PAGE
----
Lesson plan

Mindful Eating: Remembering Our Interconnections

In this lesson, students will discuss "interconnections," practise mindful eating and gratitude for the food we eat, and put together poems that illustrate interconnections and gratitude.
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Students will be able to define "interconnections," reflect on our reliance on nature and each other, and practise mindful eating.

(10 minutes)
  • Join students together in a circle, either seated or standing.
  • Write the word "interconnections" on the board.
  • Ask students, two to three at a time, to come up silently and write words, questions, or statements connected to the word.
  • Explain that they may also circle or underline parts of the word, as well.
  • Ask, "What are we connected to? Who and what do we rely on to live and survive?"
  • Ask, "How can we remember these things each day?"
(15 minutes)
  • Explain that today they will practise mindful eating and remembering our interconnections to the food we eat.
  • Explain that each student will receive one raisin, but they are to hold it in their hand until directions are given.
  • Pass out one raisin for each student.
  • Play the video "Kids Meditation: Thank the Farmer."
  • Ask students to bring up gratitude again for the energy and connections that brought the raisin to them.
  • Invite them to take a few breaths and quietly notice the colors, lighting, and shadows on their raisin.
  • Ask them to place the raisin in their mouth, but not to chew yet.
  • Guide them to notice the sensations and textures in their mouth.
  • Guide students to slowly chew their raisin, taking 30 seconds to chew.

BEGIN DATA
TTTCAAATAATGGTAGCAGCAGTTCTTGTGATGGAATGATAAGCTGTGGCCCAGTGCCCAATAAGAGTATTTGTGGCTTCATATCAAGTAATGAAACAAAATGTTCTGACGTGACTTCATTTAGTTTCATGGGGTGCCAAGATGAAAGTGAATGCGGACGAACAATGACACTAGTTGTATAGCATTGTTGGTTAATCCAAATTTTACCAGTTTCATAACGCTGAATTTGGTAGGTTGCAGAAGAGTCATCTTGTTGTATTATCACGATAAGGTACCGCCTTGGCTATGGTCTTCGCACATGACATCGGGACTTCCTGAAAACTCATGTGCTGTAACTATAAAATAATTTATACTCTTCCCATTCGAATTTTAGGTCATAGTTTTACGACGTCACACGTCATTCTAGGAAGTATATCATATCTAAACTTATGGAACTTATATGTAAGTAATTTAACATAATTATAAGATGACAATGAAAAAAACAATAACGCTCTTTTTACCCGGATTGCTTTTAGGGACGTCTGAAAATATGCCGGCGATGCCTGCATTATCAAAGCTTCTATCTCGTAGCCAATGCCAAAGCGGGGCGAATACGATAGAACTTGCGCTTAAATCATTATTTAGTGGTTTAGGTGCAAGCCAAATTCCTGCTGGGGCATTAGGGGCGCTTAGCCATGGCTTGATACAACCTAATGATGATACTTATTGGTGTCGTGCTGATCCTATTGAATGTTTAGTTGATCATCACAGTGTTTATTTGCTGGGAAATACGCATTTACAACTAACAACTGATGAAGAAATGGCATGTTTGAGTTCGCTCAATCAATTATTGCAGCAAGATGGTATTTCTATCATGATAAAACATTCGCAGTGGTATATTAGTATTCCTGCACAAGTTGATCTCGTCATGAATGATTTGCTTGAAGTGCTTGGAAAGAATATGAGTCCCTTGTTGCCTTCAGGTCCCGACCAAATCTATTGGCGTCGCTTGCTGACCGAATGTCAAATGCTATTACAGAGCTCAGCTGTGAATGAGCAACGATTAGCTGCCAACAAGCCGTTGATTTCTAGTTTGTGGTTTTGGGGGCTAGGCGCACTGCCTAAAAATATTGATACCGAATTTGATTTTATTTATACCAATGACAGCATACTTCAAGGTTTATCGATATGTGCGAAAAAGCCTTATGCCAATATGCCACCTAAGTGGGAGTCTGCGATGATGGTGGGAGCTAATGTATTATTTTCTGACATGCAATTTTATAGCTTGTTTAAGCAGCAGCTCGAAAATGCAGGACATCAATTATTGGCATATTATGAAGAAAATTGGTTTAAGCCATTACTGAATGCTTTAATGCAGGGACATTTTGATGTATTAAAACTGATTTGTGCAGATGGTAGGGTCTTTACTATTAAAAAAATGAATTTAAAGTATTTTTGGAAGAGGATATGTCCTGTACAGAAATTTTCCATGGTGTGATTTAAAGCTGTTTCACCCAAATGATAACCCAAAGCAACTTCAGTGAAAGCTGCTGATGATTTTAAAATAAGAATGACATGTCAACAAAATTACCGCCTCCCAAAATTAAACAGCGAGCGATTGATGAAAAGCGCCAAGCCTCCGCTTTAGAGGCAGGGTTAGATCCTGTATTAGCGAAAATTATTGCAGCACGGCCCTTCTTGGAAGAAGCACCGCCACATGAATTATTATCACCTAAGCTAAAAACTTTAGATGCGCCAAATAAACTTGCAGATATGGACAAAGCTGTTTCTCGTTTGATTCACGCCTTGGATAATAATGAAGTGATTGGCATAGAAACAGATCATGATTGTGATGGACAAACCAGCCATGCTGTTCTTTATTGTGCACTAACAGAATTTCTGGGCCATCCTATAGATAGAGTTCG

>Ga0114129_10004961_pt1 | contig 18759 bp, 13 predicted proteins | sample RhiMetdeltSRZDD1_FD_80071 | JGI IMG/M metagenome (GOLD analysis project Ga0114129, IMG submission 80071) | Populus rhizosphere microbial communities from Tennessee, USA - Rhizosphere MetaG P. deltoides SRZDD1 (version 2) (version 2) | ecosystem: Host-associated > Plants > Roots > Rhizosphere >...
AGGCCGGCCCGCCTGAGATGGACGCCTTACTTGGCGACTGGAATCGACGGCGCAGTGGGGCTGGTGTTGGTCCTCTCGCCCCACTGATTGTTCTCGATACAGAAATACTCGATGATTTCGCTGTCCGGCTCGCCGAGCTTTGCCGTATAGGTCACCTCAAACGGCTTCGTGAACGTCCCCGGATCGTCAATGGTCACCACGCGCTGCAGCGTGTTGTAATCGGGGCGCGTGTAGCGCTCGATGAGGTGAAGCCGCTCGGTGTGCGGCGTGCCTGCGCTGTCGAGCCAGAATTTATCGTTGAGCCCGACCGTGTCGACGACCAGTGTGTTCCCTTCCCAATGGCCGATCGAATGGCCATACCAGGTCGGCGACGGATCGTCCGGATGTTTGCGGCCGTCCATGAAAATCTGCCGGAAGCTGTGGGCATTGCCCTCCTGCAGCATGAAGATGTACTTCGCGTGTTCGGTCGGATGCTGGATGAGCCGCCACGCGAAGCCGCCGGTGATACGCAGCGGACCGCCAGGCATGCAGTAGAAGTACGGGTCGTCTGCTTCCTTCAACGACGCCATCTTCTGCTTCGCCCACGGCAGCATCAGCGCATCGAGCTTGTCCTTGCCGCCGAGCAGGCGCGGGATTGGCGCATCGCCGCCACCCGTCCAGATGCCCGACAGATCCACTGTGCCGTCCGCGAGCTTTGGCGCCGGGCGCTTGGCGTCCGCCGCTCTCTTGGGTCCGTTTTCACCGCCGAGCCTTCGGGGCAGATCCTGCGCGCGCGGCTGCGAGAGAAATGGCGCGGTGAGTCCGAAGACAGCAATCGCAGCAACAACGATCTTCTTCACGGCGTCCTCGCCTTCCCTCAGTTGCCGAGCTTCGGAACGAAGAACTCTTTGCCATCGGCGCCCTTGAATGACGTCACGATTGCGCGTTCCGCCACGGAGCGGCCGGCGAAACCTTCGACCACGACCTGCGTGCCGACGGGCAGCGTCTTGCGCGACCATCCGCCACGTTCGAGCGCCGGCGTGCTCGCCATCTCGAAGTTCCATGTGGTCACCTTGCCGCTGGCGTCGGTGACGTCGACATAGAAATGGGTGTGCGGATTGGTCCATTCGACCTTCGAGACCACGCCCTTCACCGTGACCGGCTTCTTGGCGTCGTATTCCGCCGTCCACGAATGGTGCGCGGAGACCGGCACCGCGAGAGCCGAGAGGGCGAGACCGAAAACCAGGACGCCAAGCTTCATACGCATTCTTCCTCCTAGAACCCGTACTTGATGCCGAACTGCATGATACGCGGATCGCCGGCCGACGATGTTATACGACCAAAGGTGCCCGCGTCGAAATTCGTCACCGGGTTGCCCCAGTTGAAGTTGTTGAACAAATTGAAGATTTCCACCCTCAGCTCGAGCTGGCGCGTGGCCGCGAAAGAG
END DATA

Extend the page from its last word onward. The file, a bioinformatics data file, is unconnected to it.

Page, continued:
• Guide them to notice how it feels as they swallow.
  • Invite them to notice if they can feel the raisin land in the stomach.
  • Ask, "What did you notice? How do you feel?"
(5 minutes)
  • Ask, "How can we remember the interconnections we have with the food we eat? And how we rely on nature and each other?"
  • Play the TedxSF video "Gratitude."
  • Ask students to share out with the class what stood out for them in the video.
  • Explain that they will be writing a poem that they may read before they eat to remind others of our interconnections with nature and the food we eat.
  • Share some of your favorite poems for inspiration. Discuss what specific words are inspiring in these poems, and why they may have been chosen by the poet.
  • Review the Interconnections Poem worksheet with the class.
  • Ask students if they have any questions.
(20 minutes)
  • Dismiss students back to their seats to work independently on their poem. Circle around the room and connect with as many students as possible to check for understanding, answer questions and provide support as needed.

Enrichment: Ask advanced students to paint or draw a picture that depicts interconnections to hang up in class or in the cafeteria.

Support: Work one-on-one or in small groups with some students during independent work time that need extra support.

(5 minutes)
  • Walk around the room and check student comprehension of interconnection during work time.
(5 minutes)
  • Bring students back together in a circle.
  • Ask students to read their poem for the class.
  • Ask students to facilitate "P-Q-S" after each poem (in which P stands for praise, Q for questions, and S for suggestions). Share that we engage in P-Q-S to support our active listening and build our connection with classmates around what we are learning.
  • After each poem, have a student volunteer offer a P-Q-S. To ensure equitable participation, pull names out of a hat so each student facilitates P-Q-S once.
  • Ask, "Where could we display our poems to remind others of our interconnections? "
  • Explain that their poems will be up in the cafeteria as a reminder to remember where our food comes from and our interconnections.

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